I am a dual citizen of Hong Kong and the Philippines, and I am traveling from Hong Kong to Japan. Japan does not require visas for Hong Kong passport holders, so I used my Hong Kong passport to buy a ticket. I am wondering if it could ever be harmful to bring my second passport with me. I plan to bring both passports just in case, as I do not see any harm in doing this.

I have found several articles that suggest bringing both passports, but I have also found one article that suggests only bringing one passport. My mother, who also has dual citizenship, is a flight attendant and has been told by her company that dual citizen flight attendants should leave their second passports when traveling. She accepted this without questioning it, and I asked her to ask the proper authorities about it, but she has no time. She originally insisted that I leave my second passport at home, but has since relented.

I would like to know if there is any reason why bringing my second passport could be harmful.

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    – JonathanReez
    Jan 4, 2023 at 17:44
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3 Answers 3


Question 1: Can it ever be harmful to bring my 2nd passport?


my mom threatened to cancel our trip because I really insisted on bringing both passports

I see no grounds for her insistence, but also no need to bring this second passport, do I'd let her have her way.

Apart from this, the only reason I can think of is a specific political situation. E.g. don't take an Israeli passport to Iran.

And then you can always come up with what-ifs. If you take the passport you might lose it. If you don't, your house may be burgled and you're passport stolen. If you do, a policeman may think you're Jason Bourne. If you don't, you might find that immigration rules changed last minute and the second passport would have saved the day. None of this is likely.

  • Comments are not for extended discussion; this conversation has been moved to chat.
    – JonathanReez
    Jan 4, 2023 at 17:44

A few cases where it may be a problem:

  1. There are significant differences between the two passports (names, place or date of birth…), so someone may think at least one of the passports is a fake
  2. You travel to/from/through one of the two countries you are a citizen of and that country prohibits dual-citizenship
  3. The relationship between the country you are travelling to/from/through and the country of one of the passports is problematic (think USA/North Kora, USA/Iran, Israel/Syria...).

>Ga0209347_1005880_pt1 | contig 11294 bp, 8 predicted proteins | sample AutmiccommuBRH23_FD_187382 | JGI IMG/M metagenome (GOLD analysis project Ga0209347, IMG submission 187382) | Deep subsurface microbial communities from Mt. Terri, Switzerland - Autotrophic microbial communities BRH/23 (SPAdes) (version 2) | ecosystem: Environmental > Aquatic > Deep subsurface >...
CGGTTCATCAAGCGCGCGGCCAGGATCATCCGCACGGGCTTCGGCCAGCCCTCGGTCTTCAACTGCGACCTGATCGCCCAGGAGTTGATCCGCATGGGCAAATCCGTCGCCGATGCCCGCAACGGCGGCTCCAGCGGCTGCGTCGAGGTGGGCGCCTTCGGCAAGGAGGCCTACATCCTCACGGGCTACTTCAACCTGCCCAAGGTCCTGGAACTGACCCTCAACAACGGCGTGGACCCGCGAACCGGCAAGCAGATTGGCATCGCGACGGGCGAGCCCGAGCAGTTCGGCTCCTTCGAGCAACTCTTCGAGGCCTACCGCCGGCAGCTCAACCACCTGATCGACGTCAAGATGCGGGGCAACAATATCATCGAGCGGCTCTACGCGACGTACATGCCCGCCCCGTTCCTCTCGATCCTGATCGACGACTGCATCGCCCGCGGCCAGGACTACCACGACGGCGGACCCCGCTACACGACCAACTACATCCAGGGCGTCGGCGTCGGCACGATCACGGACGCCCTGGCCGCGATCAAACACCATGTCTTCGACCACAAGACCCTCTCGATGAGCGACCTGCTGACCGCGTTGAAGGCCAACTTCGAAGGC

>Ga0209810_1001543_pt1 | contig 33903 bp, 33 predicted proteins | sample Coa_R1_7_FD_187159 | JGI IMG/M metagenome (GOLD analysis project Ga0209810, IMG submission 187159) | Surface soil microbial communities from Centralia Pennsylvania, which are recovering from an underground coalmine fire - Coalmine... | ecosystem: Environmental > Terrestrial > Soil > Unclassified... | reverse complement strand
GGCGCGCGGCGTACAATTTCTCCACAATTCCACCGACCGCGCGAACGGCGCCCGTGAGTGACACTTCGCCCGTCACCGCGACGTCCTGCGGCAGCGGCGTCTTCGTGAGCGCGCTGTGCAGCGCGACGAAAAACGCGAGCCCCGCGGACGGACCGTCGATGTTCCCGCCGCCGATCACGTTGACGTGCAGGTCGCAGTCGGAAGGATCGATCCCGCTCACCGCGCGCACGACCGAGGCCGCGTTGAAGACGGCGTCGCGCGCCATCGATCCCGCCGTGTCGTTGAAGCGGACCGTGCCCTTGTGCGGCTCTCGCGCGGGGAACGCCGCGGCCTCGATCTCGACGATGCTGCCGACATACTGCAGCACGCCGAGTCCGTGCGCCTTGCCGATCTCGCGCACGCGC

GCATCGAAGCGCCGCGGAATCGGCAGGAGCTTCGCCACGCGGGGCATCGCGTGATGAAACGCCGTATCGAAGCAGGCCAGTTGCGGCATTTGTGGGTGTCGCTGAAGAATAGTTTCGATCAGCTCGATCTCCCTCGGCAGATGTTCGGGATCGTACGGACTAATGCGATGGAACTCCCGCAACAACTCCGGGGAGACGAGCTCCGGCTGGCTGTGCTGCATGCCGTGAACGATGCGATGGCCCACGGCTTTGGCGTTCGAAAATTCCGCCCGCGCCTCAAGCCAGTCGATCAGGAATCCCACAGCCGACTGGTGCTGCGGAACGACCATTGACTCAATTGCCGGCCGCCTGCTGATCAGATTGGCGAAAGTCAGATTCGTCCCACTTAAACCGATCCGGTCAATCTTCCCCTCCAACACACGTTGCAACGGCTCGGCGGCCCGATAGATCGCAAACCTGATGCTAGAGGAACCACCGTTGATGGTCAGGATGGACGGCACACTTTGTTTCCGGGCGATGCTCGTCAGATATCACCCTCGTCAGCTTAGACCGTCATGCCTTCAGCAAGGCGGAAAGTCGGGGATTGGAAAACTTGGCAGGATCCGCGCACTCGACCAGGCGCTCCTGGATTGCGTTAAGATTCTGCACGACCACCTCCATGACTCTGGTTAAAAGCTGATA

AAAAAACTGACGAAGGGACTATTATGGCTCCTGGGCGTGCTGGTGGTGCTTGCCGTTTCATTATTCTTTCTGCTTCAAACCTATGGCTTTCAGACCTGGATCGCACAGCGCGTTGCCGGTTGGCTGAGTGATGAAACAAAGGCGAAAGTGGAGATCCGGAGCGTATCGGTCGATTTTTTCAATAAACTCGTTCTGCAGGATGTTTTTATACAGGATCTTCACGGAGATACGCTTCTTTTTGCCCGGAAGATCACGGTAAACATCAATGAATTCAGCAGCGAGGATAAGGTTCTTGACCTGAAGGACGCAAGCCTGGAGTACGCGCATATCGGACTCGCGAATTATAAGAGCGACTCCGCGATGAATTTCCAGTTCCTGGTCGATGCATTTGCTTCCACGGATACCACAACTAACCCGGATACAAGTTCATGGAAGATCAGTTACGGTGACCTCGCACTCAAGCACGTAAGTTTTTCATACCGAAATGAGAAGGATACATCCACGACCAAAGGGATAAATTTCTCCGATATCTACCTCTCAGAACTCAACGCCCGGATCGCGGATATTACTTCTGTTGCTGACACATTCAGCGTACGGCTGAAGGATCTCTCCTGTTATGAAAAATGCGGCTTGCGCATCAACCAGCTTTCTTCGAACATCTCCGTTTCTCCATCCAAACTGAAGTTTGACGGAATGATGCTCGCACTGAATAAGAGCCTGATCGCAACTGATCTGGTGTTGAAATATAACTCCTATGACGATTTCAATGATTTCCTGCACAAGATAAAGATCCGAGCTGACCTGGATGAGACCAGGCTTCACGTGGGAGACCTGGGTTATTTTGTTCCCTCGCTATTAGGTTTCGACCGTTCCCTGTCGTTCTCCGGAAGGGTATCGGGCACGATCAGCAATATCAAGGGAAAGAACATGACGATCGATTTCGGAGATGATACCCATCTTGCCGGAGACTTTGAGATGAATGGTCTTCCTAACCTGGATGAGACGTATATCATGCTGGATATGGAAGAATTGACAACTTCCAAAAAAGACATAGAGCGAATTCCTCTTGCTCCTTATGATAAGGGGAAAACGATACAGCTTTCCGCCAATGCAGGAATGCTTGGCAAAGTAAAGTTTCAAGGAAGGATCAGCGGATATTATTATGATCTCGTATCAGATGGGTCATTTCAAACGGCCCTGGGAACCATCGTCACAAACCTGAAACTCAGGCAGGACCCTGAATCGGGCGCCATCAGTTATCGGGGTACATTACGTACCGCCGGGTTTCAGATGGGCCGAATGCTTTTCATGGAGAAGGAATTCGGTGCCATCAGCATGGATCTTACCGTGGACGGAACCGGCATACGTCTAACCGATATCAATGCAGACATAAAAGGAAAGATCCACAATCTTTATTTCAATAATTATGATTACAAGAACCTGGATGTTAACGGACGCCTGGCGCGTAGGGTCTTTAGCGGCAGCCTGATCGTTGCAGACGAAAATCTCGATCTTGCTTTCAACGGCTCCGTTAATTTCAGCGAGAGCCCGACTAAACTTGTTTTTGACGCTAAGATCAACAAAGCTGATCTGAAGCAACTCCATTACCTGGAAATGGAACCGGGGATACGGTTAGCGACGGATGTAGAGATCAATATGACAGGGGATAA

4. One of the passports bears a visa or stamp from a country which has a problematic relationship with the country you are travelling to/from/through.

Other than that, border officers and airline agents must see the case all the time and will be completely unfazed. I personally never had any issue with that. And in many cases, it's actually either required or very helpful to carry both.

  • about the problematic thing for cases 3 and 4: Eg If I had an Israeli passport, then why would I ever travel to Iran? In this case a better question than 'should i bring my 2nd passport?' is perhaps like 'is there any risk in travelling to iran as an israeli citizen?' ?
    – BCLC
    Jan 10, 2023 at 1:57
  • also similar question for case 2: why would i ever travel to country X if in the 1st place i'm breaking the law of country X for being a dual citizen? (wait...of country X and another country Y? or you mean some countries prohibit dual citizens from going to their country whether or not they are citizens of that country? well yeah similar question: why go there?)
    – BCLC
    Jan 10, 2023 at 1:59
  • Re case 1, how might they not know anyway from their databases or whatever? I think it's handy to bring the 2nd passport along with supporting documentation explaining the discrepancies. (in my case I do have discrepancies.)
    – BCLC
    Jan 10, 2023 at 2:00
  • 1
    @BCLC You could have an Israeli passport and a passport from some country friendly with Iran (that must be a short list), and then it would make more sense to use the second one. Lots of people have dual-citizenship which includes a country which does not allow it but still want to go back to visit family once one a while. The most frequent case is probably China. See travel.stackexchange.com/a/52101/30703 for example. Just imagine average Joe Cop which finds you carrying two passports with different names and details. Let's go to the station to sort that out. No thanks.
    – jcaron
    Jan 10, 2023 at 2:11

I was going to Zimbabwe. We'd heard that non-African countries can sometimes be charged more. So I had both my South African and my New Zealand passports ready. Turns out we were fine and got waved through, but as I went through the agent asked 'wait, and who's passport is THAT one?' pointing to the second passport. 'Oh mine' I answered and just kept walking.

So it was potentially useful, and also potentially problematic.

Also some countries (eg South Africa) require you to enter on your South African passport if you have one. So using the wrong one to enter could be problematic then.

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